I knew I was in trouble when I considered becoming a public intellectual. Maybe it was all those university seminars on media outreach, filled with useful tips on simplifying your ideas, staying on message, and targeting relevant audiences. Or, maybe it was the e-mails I receive, surprisingly frequently, from people across the country asking me obscure questions about Canadian history – wanting me to settle bar bets, peruse documents on family history, or suggest leads on anachronistic municipal policies in small towns more than 1,000 kilometres from my office on St. George Street. Or, maybe all the institutional buzz about knowledge production just rubbed off somehow, seeping into my mental bones like a cold rain in late fall.

And—no joking for one paragraph— there is that little matter of the moral obligations of privilege. I have the best job in the world, after all, with ample time to think, write, study, and engage in deep contemplation about issues I find interesting and important. Most of the time, no one tells me what that means—I just follow my intellectual nose where it takes me, and even the occasional gatekeepers I meet share my desire to probe the obscure.

So I’m hardly in a position to complain if I have to occasionally reach out to share my, er, expertise. The days of the ivory tower are over (if they ever existed), so we can’t just lean back in our desk chairs and churn out dense articles for submission to the Journal of Scholarly Studies that Four People Will Read. These are the days of shared authority, community outreach, and scholarly engagement with the public sphere.

But the utopian dreams of the public intellectual are bolder and broader. As an in-demand thinker, it’s not like I’d confine myself to subjects I know something about—not much public hay in that, after all, given my rather narrow and idiosyncratic interests in snackfood and Santa Claus. I know a lot about a small number of things but almost nothing about everything else, so I’ll need to convince myself that I have brilliant ideas on a wide range of subjects.

This perceptual leap, it turns out, is all too easy for anyone suffering Long-time Professor Syndrome (LPS), a condition characterized by an overwhelming sense that people would follow your every word even if you lacked the power to set final exams. I mean, my eight years of teaching adds up to well over 1,000 hours in front of a lecture hall. Think of it: a metric ton of time spent watching people write down what I say. Any psychologist will tell you —unless they have an academic job—that this is just not normal. Can anyone, under the same conditions, resist the idea that their thoughts are really, truly, and completely interesting?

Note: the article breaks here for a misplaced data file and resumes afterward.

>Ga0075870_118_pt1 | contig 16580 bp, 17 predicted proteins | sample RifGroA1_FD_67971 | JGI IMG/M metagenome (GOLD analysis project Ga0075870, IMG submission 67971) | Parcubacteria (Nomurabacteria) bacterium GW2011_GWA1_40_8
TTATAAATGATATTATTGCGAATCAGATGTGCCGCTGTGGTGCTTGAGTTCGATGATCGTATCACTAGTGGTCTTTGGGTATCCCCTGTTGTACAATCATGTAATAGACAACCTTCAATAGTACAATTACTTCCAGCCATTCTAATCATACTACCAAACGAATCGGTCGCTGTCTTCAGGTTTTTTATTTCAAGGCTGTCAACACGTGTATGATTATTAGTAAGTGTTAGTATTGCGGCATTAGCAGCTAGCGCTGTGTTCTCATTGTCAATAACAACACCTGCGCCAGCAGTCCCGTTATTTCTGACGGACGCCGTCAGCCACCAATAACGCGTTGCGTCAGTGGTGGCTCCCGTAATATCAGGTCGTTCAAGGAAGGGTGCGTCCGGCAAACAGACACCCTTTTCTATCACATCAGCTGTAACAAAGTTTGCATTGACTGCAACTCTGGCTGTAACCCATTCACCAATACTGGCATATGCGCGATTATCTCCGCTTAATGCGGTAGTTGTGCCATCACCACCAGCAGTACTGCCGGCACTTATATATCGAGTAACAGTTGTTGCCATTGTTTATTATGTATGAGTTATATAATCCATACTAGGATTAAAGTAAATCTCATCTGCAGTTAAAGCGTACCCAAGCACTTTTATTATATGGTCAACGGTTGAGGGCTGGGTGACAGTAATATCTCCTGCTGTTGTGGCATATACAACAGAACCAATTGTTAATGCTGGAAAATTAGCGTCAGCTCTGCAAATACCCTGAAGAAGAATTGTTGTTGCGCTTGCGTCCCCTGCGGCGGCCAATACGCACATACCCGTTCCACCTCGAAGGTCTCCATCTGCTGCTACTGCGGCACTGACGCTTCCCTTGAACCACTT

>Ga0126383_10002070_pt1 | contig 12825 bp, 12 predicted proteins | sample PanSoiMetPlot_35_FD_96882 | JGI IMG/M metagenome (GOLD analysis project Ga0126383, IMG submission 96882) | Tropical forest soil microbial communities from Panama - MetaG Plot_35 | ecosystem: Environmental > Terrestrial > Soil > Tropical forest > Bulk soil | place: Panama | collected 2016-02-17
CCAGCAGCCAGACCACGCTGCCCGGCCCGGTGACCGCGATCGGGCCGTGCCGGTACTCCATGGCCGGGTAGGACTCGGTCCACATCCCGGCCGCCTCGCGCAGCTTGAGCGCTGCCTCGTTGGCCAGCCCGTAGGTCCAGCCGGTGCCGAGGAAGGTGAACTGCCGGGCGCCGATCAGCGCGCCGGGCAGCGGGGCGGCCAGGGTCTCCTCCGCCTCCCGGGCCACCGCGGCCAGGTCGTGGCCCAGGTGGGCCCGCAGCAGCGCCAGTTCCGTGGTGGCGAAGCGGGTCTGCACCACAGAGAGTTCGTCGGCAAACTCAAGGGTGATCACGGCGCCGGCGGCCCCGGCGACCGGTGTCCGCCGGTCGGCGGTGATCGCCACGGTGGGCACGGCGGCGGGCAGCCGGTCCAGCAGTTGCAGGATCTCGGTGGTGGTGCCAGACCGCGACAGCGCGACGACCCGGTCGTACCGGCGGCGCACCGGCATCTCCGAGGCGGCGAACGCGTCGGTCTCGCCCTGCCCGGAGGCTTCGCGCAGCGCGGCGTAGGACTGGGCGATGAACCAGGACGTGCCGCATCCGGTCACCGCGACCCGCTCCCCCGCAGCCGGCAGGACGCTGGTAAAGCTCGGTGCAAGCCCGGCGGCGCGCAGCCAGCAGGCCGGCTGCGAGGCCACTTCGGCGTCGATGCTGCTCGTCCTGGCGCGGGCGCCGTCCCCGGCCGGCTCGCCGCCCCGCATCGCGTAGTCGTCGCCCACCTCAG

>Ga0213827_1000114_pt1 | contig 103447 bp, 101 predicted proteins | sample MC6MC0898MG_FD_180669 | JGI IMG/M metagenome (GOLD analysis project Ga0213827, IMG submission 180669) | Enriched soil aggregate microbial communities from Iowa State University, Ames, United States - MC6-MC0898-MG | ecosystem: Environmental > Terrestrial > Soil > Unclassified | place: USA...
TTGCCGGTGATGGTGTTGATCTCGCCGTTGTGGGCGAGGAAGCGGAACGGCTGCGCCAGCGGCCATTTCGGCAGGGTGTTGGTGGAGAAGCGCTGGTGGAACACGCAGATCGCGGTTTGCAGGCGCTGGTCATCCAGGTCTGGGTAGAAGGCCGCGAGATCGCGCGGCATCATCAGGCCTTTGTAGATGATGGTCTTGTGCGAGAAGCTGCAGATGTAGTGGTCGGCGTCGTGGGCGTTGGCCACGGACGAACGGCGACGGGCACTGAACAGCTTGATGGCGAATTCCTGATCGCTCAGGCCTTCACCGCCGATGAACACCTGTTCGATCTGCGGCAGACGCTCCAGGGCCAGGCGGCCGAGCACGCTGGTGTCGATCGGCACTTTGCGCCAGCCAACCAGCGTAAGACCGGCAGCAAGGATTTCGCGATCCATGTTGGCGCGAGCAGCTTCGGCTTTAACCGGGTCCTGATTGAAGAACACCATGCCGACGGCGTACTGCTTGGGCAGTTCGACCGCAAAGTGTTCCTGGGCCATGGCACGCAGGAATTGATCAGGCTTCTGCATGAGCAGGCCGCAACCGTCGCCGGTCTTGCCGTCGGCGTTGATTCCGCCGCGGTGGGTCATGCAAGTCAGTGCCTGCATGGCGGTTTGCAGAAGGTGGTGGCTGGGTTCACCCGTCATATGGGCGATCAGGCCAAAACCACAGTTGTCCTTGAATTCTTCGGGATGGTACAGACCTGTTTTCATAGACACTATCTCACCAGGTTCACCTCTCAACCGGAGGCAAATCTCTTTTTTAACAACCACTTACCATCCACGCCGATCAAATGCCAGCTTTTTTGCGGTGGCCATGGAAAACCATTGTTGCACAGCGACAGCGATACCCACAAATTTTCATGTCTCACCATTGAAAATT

By far the worst symptom of LPS is topic creep. I mean, it’s not like I stand in front of a class and talk about my area of expertise. I lecture on dozens of topics that I know almost nothing about, like Cold War diplomacy, the 18th century, or anything west of Hamilton. Everyone has the experience of that unanswerable student question, where you respond with the evasive, “Well, scholars still debate the answer to that one” or the elusive, “What do other people think of that?” when really the truthful answer would be, “Sadly, everything that I know about the War of 1812 is already in this lecture.” And this kind of teaching from ignorance, I assure you, is no occasional matter.

Yet students still write it down, write it down, and write it down. Heck, some even ask to record my lectures—surely a sign they want to hang off my every word, needing not just the content but my witty panache and clever turns of phrase and expression? Perhaps they will upload it to their Facebook page, spreading my special wisdom to their wide circle of e-friends and displaying their pride in being privy to some special knowledge that needs to be shared? Yes? No? Yes?

Well, no. How often I forget that my “audience” could care less what I think of pretty much everything, except insofar as I will test them on it. I live in constant denial of my co-dependent relationship with final exams. My thoughts are not really, truly, and completely interesting. LPS is an insidious master. I’m starting a support group. Any joiners?

Steve Penfold is Academic Matters’ humour columnist. He moonlights as an associate professor of history at the University of Toronto.